Latest Feature Releases (Aug 2019)

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Introducing Objects API (Beta)

August, 2019
The act of building real-time applications has changed over the years. Or better: nowadays, developers are expecting more out of their real-time platforms. Sure, messaging is important but so is the application data scaffolding. If you're building chat, you need chat rooms and users. If you're building real-time exercise events, you need spaces and users. And these data objects are long lived, not transitory in nature, which what the messaging data is, for the most part. To address this need to build more of the real-time application using PubNub, we're launching the Objects API.
In Beta, but with robust features, this API is what a developer needs to create the data scaffolding for their applications. No longer do you have to spin up a separate database in order to manage the chat rooms or live events and the users participating in those things, whether on-line or not. Store long lived metadata with each of the objects - we call them Spaces and Users - so you can fully customize the application data to your needs. Click here to learn more about this new API.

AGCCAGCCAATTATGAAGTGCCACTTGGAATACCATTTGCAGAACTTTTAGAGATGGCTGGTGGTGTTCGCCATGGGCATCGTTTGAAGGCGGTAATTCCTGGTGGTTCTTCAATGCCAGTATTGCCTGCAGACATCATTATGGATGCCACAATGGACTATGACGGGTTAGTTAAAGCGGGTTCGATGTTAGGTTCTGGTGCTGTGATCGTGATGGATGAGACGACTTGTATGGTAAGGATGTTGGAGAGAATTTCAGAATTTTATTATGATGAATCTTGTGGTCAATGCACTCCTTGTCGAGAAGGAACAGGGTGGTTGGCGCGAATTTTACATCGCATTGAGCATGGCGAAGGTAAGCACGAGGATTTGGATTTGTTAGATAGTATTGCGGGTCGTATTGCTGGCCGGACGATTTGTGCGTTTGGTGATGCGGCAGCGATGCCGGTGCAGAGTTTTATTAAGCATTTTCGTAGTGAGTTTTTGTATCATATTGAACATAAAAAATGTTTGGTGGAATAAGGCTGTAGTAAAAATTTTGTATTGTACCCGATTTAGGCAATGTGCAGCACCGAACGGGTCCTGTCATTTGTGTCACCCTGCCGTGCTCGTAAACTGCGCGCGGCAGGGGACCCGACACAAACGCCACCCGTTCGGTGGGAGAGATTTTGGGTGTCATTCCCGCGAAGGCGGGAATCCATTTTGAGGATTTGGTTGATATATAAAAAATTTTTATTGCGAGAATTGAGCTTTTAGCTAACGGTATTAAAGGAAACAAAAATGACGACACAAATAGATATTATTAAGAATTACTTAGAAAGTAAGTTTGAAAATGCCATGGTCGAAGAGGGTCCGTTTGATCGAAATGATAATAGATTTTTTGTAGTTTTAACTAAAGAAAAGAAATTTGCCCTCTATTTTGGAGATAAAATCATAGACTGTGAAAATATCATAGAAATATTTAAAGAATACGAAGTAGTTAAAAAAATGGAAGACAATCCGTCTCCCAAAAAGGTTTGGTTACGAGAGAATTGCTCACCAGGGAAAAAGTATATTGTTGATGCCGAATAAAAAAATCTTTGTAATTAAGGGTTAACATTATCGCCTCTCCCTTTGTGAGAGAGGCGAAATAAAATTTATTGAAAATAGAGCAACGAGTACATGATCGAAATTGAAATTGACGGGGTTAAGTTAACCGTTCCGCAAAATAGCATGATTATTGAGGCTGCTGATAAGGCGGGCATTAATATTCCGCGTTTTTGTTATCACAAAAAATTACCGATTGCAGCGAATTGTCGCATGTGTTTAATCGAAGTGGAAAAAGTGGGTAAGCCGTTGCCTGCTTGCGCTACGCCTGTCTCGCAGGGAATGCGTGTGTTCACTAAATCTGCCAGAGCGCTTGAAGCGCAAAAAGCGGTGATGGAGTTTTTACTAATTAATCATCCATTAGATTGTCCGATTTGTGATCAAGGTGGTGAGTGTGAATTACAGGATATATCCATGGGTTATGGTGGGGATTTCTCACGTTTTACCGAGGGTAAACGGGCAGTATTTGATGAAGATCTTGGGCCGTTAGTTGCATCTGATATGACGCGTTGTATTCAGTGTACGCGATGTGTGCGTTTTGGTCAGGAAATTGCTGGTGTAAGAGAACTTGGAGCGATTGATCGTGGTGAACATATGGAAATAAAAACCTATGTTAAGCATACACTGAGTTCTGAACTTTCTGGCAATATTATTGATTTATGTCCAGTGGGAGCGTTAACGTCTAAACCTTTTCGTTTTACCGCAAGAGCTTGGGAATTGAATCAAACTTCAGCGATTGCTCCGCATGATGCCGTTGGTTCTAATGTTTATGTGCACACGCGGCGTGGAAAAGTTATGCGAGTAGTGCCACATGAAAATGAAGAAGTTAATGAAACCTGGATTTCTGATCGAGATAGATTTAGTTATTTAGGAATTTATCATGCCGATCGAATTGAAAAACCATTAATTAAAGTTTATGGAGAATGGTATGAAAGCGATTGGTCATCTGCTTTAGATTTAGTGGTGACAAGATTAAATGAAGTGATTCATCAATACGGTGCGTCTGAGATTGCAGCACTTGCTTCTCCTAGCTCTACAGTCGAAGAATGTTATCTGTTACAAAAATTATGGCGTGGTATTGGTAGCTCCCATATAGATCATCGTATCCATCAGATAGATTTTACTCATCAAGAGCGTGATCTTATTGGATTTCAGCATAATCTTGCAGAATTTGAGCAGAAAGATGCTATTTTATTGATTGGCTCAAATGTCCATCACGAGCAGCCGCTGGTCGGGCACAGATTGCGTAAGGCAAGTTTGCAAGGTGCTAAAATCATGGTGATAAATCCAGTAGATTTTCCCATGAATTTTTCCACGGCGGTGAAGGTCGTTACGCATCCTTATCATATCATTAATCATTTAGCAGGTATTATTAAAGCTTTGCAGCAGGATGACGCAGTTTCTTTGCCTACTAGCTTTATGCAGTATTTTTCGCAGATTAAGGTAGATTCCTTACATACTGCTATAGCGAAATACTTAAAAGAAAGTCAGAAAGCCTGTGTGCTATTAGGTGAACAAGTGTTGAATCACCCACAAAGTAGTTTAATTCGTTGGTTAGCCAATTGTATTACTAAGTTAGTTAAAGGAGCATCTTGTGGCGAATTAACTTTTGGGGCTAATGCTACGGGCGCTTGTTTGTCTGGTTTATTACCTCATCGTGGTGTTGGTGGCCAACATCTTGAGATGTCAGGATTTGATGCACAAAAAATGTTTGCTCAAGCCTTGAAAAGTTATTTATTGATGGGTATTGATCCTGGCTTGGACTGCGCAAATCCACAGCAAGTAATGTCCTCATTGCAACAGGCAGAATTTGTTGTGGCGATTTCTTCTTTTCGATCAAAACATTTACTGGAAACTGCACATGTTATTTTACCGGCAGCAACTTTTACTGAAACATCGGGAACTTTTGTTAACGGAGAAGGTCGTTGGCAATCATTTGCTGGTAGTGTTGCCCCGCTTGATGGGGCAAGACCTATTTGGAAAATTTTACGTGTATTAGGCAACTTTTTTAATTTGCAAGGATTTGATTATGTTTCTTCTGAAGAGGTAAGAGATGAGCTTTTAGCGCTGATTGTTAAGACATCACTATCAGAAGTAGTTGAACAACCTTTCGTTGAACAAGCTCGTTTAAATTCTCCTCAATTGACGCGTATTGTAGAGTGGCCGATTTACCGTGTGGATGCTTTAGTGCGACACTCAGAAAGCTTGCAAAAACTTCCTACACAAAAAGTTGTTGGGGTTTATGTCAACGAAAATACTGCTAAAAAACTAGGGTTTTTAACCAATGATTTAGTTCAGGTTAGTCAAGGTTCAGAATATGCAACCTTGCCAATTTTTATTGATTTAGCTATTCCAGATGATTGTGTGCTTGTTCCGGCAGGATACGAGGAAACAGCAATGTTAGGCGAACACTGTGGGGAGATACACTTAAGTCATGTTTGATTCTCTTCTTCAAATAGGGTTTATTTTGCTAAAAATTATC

Introducing PubNub Signals

August, 2019
Typing, typing, all the time? Or thinking about your place in the world constantly, from a lat/long perspective? Trying to send that data through PubNub and finding it a bit too expensive? Well, guess what? We have heard the need and are responding! With the introduction of PubNub Signals, customers can send and receive this type of data - think small bits of information necessary to drive a process or an app, e.g. show whether or not someone is typing - at far cheaper costs than a normal PubNub publish and subscribe. Click here for more information about this new API.

New Swift SDK

August, 2019
Learn, grow, evolve. Get better! That's our focus at PubNub and we see this in action each and every day. And with our Swift SDK - maybe Swift? - we've learned a whole bunch of the past couple of years. First, people don't want a thin wrapper around Objective C! They want to code in Swift. They want to think Swift. They don't want to think Objective C or feel like they're interacting with code that is meant for another language. Second, well, I think the first lesson was enough. So we're happy to announce the availability of our new Swift SDK. And when we say "Swift", we mean it!
Get in touch with us.